Irving Brown rallies support in Pasco after racist acts target him, his campaign
Many spoke in support of Irving Brown, Sr. and his city council campaign at a gathering this week in Pasco, which flanks the Columbia River in southeast Washington state.
The Black incumbent candidate said he has been targeted with an unsigned racist letter, a knocked down campaign sign with a racist note and vandalism at his home.
Brown said he is an articulate Black person, who is ready to educate people who don’t yet understand him or have attacked his campaign.
“It’s unfortunate that it had to be me,” Brown said. “But I took the assignment, and I’m going all the way. There’s no stopping me now. None at all. I am fighting for you and your children regardless of what color you are, what shape you are, how you stand or how you look.”
Incumbent Brown was appointed to his Position 3 about a year ago, and is now running for city council to retain the seat. He is also a human resources manager for Oasis Farms in Prosser.
A racist letter was sent to city hall in January and just recently made public. Brown’s campaign sign was knocked down near a busy Pasco road and a racist note found nearby in late August. Brown said his home’s yard was vandalized just last week. He also said he has been followed.
“I’m going to be Black for the rest of my life and there is nothing you can do about it,” Brown said to the applauding crowd assembled Tuesday night. “Black people are very highly educated for those of you that may not know. They are doctors, they are lawyers, they are engineers, there was a brother that was in the White House, and I am saying that intentionally. He was a cool dude.”
Pasco was just about the only community where Black people could live in the Tri-Cities when the region was settled. Richland and Kennewick were largely off limits.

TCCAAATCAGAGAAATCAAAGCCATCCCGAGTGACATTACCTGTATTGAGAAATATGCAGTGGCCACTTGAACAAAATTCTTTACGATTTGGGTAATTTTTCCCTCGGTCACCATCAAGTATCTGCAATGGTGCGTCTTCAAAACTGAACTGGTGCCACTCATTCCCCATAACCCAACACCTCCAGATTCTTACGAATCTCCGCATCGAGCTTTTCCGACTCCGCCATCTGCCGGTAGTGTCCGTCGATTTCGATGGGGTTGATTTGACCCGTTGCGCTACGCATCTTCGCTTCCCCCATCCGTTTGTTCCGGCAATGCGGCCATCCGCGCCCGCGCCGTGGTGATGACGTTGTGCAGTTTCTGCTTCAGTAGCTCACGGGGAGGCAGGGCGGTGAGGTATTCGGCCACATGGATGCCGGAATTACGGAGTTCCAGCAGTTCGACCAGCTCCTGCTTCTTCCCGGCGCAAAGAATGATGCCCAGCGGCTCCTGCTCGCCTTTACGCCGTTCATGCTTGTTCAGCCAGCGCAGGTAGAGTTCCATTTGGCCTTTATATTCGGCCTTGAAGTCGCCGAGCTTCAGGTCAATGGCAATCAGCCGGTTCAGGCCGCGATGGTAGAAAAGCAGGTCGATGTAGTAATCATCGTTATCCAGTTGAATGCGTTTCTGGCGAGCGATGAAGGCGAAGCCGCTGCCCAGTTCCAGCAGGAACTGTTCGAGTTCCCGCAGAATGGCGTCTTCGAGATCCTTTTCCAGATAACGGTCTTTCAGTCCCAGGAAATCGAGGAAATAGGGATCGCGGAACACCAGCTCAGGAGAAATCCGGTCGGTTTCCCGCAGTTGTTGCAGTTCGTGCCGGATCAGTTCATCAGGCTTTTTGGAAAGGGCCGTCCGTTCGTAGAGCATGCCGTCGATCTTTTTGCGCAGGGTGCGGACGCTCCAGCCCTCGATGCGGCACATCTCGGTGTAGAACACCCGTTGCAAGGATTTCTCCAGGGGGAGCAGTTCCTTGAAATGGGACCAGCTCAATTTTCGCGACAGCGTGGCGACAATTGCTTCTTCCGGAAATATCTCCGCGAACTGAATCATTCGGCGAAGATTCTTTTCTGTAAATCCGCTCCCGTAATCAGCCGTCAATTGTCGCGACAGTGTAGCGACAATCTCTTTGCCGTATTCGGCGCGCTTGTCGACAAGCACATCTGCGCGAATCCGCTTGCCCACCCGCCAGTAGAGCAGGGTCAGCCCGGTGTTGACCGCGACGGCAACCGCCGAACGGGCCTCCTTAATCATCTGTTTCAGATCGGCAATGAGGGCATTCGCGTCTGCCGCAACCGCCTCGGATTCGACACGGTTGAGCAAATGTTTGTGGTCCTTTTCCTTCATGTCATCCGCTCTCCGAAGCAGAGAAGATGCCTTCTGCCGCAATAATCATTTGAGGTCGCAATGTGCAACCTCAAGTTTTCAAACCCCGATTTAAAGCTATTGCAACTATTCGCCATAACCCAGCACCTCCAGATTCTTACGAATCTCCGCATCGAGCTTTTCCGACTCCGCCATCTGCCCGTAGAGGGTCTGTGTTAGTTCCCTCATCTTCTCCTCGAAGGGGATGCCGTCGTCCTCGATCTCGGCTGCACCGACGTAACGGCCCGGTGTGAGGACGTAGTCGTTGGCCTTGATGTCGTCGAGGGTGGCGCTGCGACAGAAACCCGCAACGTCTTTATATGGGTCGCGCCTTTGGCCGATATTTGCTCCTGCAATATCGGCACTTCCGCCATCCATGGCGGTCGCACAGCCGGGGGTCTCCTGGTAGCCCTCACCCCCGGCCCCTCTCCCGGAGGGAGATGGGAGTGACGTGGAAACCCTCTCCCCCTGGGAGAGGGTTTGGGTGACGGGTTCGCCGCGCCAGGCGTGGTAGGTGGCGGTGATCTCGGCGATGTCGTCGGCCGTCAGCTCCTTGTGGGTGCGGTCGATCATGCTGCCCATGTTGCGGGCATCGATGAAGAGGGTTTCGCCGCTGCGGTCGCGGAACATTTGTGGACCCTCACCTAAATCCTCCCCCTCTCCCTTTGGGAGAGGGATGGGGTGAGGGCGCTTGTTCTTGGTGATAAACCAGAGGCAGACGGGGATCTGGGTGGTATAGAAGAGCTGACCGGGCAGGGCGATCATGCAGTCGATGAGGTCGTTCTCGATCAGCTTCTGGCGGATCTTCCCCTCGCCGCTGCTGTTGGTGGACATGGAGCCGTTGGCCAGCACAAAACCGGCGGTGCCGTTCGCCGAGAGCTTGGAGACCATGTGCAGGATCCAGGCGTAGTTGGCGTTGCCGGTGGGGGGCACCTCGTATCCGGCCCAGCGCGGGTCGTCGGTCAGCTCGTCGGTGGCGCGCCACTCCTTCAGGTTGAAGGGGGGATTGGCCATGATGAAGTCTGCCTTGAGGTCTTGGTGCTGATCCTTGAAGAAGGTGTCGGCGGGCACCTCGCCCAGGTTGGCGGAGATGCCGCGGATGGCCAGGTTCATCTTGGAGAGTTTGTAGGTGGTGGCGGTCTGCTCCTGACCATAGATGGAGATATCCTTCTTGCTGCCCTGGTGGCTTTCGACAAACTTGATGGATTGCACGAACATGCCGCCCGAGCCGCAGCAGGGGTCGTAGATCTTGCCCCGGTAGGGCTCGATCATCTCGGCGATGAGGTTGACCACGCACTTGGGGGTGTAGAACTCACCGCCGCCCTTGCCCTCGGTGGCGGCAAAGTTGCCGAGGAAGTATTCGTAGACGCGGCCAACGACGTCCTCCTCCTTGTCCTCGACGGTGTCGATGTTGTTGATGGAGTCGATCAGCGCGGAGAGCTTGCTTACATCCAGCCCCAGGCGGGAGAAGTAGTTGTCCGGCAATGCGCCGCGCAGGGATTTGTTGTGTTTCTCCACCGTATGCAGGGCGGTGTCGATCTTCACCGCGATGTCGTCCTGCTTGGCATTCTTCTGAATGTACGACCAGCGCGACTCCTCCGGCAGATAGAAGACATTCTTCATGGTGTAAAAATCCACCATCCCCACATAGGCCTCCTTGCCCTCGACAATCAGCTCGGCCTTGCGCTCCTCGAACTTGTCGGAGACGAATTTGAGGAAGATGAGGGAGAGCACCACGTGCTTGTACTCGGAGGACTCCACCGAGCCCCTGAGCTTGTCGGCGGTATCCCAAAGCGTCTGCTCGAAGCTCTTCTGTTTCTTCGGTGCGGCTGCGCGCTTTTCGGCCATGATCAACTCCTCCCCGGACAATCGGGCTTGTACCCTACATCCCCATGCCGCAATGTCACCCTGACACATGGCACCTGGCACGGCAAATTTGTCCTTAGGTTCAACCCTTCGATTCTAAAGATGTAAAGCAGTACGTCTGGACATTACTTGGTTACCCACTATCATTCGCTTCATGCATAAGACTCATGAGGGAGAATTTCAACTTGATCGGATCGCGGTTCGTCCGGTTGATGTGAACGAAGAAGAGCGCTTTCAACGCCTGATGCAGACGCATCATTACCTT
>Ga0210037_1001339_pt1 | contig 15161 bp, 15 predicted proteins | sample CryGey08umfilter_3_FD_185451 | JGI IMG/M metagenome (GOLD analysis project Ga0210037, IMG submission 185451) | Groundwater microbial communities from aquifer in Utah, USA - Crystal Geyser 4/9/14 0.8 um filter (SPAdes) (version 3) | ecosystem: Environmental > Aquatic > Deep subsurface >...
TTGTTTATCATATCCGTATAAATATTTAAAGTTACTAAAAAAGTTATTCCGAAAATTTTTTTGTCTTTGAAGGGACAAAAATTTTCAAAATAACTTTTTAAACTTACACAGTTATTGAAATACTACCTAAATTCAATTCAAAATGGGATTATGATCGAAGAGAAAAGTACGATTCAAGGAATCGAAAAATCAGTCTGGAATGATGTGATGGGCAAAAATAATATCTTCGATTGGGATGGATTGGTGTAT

Robert Franklin, co-author of “Echos of Exclusion and Resistance: Voices From the Hanford Region” and an assistant professor of history at WSU Tri-Cities, said there is a sad continuity of Black experiences during Jim Crow and what is happening today.
“I see a direct line between what’s happening today and what had happened back then,” said Franklin. “His very presence on the city council, and that of others, to see these racist attacks, it points at how much pain there still is. That this bad behavior could await people that want to be a public figure.”
Franklin said it is sad that there are people that feel clearly emboldened to attack Brown. He said he is not surprised but said this points to the continued work needed for civil rights – “We have not rectified the sins of the past. They’re staring us in the face. Hate should have no place here,” he said.
Brown spoke at a rally in Pasco Tuesday night saying that this negative behavior is now turning into a positive for the community.
“We got this,” Brown said. “I believe we can educate with great information and become a community that we say that we are.”
Brown has also been the target of ire by some Hispanic and Latino people who said they should have more representation on city council.
Last week, the chairman of the Franklin County Republican Party, Steven Bauman, spoke during the city council meeting condemning the recent attacks.
“There’s no place for that in our community,” he said. “As the chairman of the republican party I condemn them in the strongest possible fashion that I can.”
At the rally to support him about 100 people and leaders showed up. There, Brown called for donations, help for his campaign and community unity.